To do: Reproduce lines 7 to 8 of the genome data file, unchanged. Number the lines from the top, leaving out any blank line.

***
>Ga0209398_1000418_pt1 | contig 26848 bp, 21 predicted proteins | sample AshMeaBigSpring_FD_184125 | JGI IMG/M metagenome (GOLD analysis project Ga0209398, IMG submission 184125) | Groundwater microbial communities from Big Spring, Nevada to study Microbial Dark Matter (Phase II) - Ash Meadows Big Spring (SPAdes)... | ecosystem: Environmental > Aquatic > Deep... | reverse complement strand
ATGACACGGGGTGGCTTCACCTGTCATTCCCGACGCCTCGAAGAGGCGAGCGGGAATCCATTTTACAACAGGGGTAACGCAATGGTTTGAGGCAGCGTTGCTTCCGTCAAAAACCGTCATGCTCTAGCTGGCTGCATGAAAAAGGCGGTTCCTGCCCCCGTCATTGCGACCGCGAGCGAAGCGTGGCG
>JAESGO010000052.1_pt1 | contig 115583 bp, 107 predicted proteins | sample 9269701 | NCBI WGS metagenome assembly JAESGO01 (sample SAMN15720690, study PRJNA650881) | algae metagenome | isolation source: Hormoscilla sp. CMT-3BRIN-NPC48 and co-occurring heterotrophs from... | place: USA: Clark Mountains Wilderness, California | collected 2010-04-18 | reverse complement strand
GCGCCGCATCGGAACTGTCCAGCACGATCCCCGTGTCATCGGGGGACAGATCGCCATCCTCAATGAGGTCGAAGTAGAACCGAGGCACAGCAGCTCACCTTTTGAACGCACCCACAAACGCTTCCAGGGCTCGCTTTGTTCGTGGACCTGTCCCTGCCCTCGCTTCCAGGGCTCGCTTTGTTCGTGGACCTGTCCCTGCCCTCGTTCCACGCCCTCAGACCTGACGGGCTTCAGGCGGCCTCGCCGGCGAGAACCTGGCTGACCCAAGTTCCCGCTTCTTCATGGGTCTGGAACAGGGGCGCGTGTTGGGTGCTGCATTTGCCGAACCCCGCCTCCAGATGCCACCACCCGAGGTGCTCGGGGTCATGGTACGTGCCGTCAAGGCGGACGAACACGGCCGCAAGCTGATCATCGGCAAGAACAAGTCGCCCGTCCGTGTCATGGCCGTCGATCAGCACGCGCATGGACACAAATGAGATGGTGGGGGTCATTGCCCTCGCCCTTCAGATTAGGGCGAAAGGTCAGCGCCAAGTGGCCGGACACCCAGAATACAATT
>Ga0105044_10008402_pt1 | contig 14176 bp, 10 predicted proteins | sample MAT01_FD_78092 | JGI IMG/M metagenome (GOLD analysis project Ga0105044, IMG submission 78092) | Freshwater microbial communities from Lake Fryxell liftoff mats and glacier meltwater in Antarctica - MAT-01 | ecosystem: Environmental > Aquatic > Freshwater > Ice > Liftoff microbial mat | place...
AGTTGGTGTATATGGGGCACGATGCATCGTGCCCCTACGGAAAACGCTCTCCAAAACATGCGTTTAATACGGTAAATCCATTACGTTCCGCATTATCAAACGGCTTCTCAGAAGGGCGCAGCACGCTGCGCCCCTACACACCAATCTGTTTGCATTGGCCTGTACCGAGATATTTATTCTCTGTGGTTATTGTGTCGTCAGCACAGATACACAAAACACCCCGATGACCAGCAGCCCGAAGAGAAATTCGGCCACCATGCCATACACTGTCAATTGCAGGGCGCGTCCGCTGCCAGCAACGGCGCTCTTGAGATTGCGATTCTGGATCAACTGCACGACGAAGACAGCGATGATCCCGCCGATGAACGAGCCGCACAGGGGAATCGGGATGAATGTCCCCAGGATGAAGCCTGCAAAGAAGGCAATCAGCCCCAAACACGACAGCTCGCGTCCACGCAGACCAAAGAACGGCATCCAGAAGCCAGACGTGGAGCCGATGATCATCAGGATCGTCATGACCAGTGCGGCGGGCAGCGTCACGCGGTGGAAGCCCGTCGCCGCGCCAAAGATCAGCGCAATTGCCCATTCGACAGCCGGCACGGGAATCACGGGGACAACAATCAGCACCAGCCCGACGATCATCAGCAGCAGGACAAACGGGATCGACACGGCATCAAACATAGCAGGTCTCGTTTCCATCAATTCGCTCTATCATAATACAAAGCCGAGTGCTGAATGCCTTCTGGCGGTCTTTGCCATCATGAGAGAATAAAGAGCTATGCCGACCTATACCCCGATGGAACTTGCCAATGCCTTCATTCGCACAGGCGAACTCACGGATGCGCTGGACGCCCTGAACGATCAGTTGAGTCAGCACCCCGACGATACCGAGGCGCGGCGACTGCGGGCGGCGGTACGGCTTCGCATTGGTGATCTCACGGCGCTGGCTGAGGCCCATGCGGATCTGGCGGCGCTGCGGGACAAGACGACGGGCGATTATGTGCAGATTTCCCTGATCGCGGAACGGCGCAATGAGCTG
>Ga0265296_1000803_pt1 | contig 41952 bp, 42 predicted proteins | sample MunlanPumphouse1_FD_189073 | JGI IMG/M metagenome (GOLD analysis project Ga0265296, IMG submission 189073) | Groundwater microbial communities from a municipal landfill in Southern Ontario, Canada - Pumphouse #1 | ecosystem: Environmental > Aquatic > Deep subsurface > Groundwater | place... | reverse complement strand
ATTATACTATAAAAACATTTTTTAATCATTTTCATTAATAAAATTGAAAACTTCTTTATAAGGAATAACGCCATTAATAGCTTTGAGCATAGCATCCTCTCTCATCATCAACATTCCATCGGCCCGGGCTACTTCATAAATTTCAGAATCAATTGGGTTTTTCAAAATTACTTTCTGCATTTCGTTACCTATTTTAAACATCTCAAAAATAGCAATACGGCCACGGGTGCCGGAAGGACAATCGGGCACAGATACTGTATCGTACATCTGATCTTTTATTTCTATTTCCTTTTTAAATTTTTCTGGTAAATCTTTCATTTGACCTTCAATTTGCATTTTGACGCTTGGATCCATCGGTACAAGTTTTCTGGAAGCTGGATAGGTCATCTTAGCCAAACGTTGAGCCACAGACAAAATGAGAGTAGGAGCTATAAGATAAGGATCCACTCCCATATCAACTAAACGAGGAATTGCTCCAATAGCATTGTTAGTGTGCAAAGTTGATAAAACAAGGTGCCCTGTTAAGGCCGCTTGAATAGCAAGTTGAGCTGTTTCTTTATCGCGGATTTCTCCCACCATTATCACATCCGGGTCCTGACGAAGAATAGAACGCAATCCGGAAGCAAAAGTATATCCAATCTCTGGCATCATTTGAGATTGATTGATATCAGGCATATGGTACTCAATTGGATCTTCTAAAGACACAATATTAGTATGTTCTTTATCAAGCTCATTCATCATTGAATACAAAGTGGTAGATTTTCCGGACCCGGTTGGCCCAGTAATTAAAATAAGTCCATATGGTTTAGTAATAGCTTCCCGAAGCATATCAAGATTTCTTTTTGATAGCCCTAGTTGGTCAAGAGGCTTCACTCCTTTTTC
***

>Ga0265296_1000803_pt1 | contig 41952 bp, 42 predicted proteins | sample MunlanPumphouse1_FD_189073 | JGI IMG/M metagenome (GOLD analysis project Ga0265296, IMG submission 189073) | Groundwater microbial communities from a municipal landfill in Southern Ontario, Canada - Pumphouse #1 | ecosystem: Environmental > Aquatic > Deep subsurface > Groundwater | place... | reverse complement strand
ATTATACTATAAAAACATTTTTTAATCATTTTCATTAATAAAATTGAAAACTTCTTTATAAGGAATAACGCCATTAATAGCTTTGAGCATAGCATCCTCTCTCATCATCAACATTCCATCGGCCCGGGCTACTTCATAAATTTCAGAATCAATTGGGTTTTTCAAAATTACTTTCTGCATTTCGTTACCTATTTTAAACATCTCAAAAATAGCAATACGGCCACGGGTGCCGGAAGGACAATCGGGCACAGATACTGTATCGTACATCTGATCTTTTATTTCTATTTCCTTTTTAAATTTTTCTGGTAAATCTTTCATTTGACCTTCAATTTGCATTTTGACGCTTGGATCCATCGGTACAAGTTTTCTGGAAGCTGGATAGGTCATCTTAGCCAAACGTTGAGCCACAGACAAAATGAGAGTAGGAGCTATAAGATAAGGATCCACTCCCATATCAACTAAACGAGGAATTGCTCCAATAGCATTGTTAGTGTGCAAAGTTGATAAAACAAGGTGCCCTGTTAAGGCCGCTTGAATAGCAAGTTGAGCTGTTTCTTTATCGCGGATTTCTCCCACCATTATCACATCCGGGTCCTGACGAAGAATAGAACGCAATCCGGAAGCAAAAGTATATCCAATCTCTGGCATCATTTGAGATTGATTGATATCAGGCATATGGTACTCAATTGGATCTTCTAAAGACACAATATTAGTATGTTCTTTATCAAGCTCATTCATCATTGAATACAAAGTGGTAGATTTTCCGGACCCGGTTGGCCCAGTAATTAAAATAAGTCCATATGGTTTAGTAATAGCTTCCCGAAGCATATCAAGATTTCTTTTTGATAGCCCTAGTTGGTCAAGAGGCTTCACTCCTTTTTC